Here at The YMCA of Greater Toronto, we respect and admire the expert advice provided by our partners at The Heart and Stroke Foundation of Canada. That’s why we’re excited to bring you even more great reading material written by the team at this other health-focused charity! In this next piece, Cara Rosenbloom, Heart and Stroke’s Registered Dietitian, talks about simple ways to integrate healthy eating habits into your life.
First, the good news. Regardless of your gender, age, height, or weight, you can make an effort to eat well and exercise.
Now, the bad news. If you’re fixated solely on the number on the scale, you’re setting yourself up to fail — and missing an opportunity to do something great for your heart and overall health.
But we’re about to change all of that.
Here are three things you can do to build a healthier relationship with food and set yourself on track for better health.
Adopt a new mindset
Have you ever tried a diet? You know, one of those plans that requires you to cut carbs or subsist on cabbage soup for weeks? Sometimes they work in the short term and you lose weight, but they are not always sustainable and don’t always result in long-term success. That’s especially true if the diet you choose:
- Is a huge departure from how you normally eat
- Cuts out a lot of foods you enjoy, so you feel deprived and need to “cheat”
- Is prohibitively expensive, requiring special food or supplements
- Lacks variety, so you get bored
- Doesn’t include physical activity, which is crucial for good health
- Makes you obsessively track calories or pounds lost
Adopting the right mindset takes you out of a diet mentality and leads you to make sustainable changes to build a healthy lifestyle. There’s no deprivation or calorie counting — but there is lots of variety and delicious wholesome food.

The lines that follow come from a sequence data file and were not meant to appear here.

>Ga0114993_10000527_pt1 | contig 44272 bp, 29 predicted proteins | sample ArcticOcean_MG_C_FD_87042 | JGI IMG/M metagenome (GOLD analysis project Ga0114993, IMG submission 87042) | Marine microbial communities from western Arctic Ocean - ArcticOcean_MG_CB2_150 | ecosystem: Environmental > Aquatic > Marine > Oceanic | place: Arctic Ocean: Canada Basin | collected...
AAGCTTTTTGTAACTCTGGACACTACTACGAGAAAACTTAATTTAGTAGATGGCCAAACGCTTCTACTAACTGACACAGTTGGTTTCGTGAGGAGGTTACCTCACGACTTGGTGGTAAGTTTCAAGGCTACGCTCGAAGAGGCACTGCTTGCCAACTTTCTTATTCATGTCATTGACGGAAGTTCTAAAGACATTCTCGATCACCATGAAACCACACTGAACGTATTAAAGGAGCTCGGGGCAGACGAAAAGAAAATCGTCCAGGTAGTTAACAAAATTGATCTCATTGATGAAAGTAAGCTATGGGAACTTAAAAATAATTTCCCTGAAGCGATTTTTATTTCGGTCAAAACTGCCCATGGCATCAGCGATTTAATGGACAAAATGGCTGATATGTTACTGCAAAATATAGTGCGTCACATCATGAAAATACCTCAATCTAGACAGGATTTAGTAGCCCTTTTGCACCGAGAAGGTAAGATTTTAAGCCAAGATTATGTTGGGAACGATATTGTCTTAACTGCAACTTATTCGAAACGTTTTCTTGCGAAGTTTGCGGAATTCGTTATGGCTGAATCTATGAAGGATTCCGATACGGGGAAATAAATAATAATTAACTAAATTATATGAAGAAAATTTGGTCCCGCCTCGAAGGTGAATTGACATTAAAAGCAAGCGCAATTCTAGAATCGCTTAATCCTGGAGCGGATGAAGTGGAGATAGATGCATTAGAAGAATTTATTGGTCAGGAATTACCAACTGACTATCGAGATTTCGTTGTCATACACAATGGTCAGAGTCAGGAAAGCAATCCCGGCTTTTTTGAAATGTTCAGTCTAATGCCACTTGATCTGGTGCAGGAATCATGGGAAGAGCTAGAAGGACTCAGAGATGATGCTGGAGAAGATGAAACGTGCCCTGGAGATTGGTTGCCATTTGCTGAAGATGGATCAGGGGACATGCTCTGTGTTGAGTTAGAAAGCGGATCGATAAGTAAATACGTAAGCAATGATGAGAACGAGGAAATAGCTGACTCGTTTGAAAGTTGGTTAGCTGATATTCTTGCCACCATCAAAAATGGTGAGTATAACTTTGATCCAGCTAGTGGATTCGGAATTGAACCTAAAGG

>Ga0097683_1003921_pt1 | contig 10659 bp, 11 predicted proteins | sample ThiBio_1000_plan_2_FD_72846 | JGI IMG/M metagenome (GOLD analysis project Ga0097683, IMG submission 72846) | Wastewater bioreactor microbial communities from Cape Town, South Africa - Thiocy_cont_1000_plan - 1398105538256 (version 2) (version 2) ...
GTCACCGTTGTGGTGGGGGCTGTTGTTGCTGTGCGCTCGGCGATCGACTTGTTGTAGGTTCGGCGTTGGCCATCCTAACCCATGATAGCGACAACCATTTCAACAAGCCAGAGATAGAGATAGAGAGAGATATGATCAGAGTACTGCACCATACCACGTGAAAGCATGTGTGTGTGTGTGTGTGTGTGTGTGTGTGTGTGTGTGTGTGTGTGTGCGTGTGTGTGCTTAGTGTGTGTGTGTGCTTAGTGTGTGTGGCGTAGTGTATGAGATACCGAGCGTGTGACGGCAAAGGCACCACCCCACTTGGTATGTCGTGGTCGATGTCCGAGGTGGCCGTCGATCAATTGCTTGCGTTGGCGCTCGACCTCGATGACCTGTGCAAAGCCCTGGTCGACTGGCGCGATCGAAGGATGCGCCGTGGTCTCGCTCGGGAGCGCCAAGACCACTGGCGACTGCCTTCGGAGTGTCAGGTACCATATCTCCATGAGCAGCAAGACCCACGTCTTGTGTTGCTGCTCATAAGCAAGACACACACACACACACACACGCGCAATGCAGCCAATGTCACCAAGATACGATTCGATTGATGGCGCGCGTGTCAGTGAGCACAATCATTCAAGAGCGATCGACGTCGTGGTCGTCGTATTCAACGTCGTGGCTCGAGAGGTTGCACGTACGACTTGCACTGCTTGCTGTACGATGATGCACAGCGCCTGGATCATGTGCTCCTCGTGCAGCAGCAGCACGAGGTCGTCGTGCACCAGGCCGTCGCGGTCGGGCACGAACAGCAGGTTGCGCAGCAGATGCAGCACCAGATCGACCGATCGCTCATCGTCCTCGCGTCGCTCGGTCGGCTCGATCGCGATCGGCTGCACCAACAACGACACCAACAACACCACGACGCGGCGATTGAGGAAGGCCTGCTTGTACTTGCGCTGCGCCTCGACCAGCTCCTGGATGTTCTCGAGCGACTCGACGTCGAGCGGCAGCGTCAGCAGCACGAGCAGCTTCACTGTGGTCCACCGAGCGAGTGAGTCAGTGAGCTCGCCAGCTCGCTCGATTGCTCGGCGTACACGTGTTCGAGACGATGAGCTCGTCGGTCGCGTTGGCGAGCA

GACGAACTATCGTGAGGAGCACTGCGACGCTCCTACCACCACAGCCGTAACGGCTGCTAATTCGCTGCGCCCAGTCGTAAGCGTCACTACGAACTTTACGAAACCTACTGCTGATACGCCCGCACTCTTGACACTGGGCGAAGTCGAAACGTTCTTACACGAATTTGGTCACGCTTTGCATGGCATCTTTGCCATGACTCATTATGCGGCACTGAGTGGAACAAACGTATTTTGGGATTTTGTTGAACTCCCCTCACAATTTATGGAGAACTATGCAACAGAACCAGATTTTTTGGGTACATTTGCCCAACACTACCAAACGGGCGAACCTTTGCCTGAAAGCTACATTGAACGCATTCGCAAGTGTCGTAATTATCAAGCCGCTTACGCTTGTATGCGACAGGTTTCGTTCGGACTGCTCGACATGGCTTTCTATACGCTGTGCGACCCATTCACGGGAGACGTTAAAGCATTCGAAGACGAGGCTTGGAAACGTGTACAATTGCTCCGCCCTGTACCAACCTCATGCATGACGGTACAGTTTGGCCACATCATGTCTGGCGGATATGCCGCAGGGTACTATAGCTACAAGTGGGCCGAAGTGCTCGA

Set the right goals
Weight fluctuates, so stepping on the scale daily can be a recipe for disappointment. And a goal such as “I will lose five pounds in a week” leaves you with little control over achieving that exact number. There are much better ways to mark your progress when you make healthy lifestyle changes. Set a goal that you can control such as:
- I will replace pop with water every day this week
- I will walk 10 minutes at a time until I reach 150 minutes per week
- I will have one extra serving of vegetables every day this week
- I will replace white bread with whole grain when I eat sandwiches or toast
These are small, sustainable changes, and they can add up slowly over time. Start with one, and add a new goal once you feel that you’ve successfully migrated the first goal into your new healthy lifestyle — then keep going.
Build your healthy eating plan
Instead of a limited, restrictive diet that focuses on what you can’t eat, your meal plan should let you make healthier food choices for the long term. Remember: unlike diets, a healthy meal plan isn’t one-size-fits all and should fit your personal lifestyle and goals. Here are some guidelines to keep in mind when building your plan.
- Strike a balance
Begin by focusing on your plate. At each meal, try filling half with vegetables and some fruit; a quarter with protein sources such as fish, poultry, eggs, tofu, or beans; and the remaining quarter with grains (preferably whole grains), such as brown rice or quinoa.
- Get real
Aim to eat fresh, whole, unprocessed food more often than you’re eating take-out or processed food. This “real” food is filled with the nutrients your body needs — fibre, vitamins, minerals, protein, and healthy fats.
- Limit ultra-processed foods
Ultra-processed foods such as deli meat, soda, chips, fries, cookies, cakes, and candy currently make up about half (48%) of the calories Canadians eat each day. They’re high in sugar, salt, and unhealthy fats (like trans fats). Ultra-processed foodshave been linked to an increased risk of heart disease, stroke, type 2 diabetes, cancer, and more. Cutting back on these foods makes a big difference to your overall health. And you may just lose some weight in the process, even if it’s not your specified goal.
Now for the best part: this eating plan can help reduce your risk of developing heart disease, stroke, type 2 diabetes, Alzheimer’s disease, high blood pressure, and some types of cancer. It can also help you reach a healthy weight for your body type.